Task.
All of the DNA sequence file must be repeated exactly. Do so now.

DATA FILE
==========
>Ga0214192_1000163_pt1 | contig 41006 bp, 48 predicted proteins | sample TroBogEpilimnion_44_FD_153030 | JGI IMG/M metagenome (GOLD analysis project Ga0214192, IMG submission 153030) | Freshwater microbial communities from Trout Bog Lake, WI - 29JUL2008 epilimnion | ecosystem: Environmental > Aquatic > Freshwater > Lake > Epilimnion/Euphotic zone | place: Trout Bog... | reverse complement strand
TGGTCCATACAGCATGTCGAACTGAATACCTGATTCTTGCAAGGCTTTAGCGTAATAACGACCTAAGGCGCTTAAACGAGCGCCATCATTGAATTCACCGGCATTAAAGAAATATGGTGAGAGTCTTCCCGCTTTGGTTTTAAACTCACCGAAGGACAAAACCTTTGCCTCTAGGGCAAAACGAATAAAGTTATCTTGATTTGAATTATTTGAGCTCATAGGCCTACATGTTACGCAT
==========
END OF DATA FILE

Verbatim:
>Ga0214192_1000163_pt1 | contig 41006 bp, 48 predicted proteins | sample TroBogEpilimnion_44_FD_153030 | JGI IMG/M metagenome (GOLD analysis project Ga0214192, IMG submission 153030) | Freshwater microbial communities from Trout Bog Lake, WI - 29JUL2008 epilimnion | ecosystem: Environmental > Aquatic > Freshwater > Lake > Epilimnion/Euphotic zone | place: Trout Bog... | reverse complement strand
TGGTCCATACAGCATGTCGAACTGAATACCTGATTCTTGCAAGGCTTTAGCGTAATAACGACCTAAGGCGCTTAAACGAGCGCCATCATTGAATTCACCGGCATTAAAGAAATATGGTGAGAGTCTTCCCGCTTTGGTTTTAAACTCACCGAAGGACAAAACCTTTGCCTCTAGGGCAAAACGAATAAAGTTATCTTGATTTGAATTATTTGAGCTCATAGGCCTACATGTTACGCAT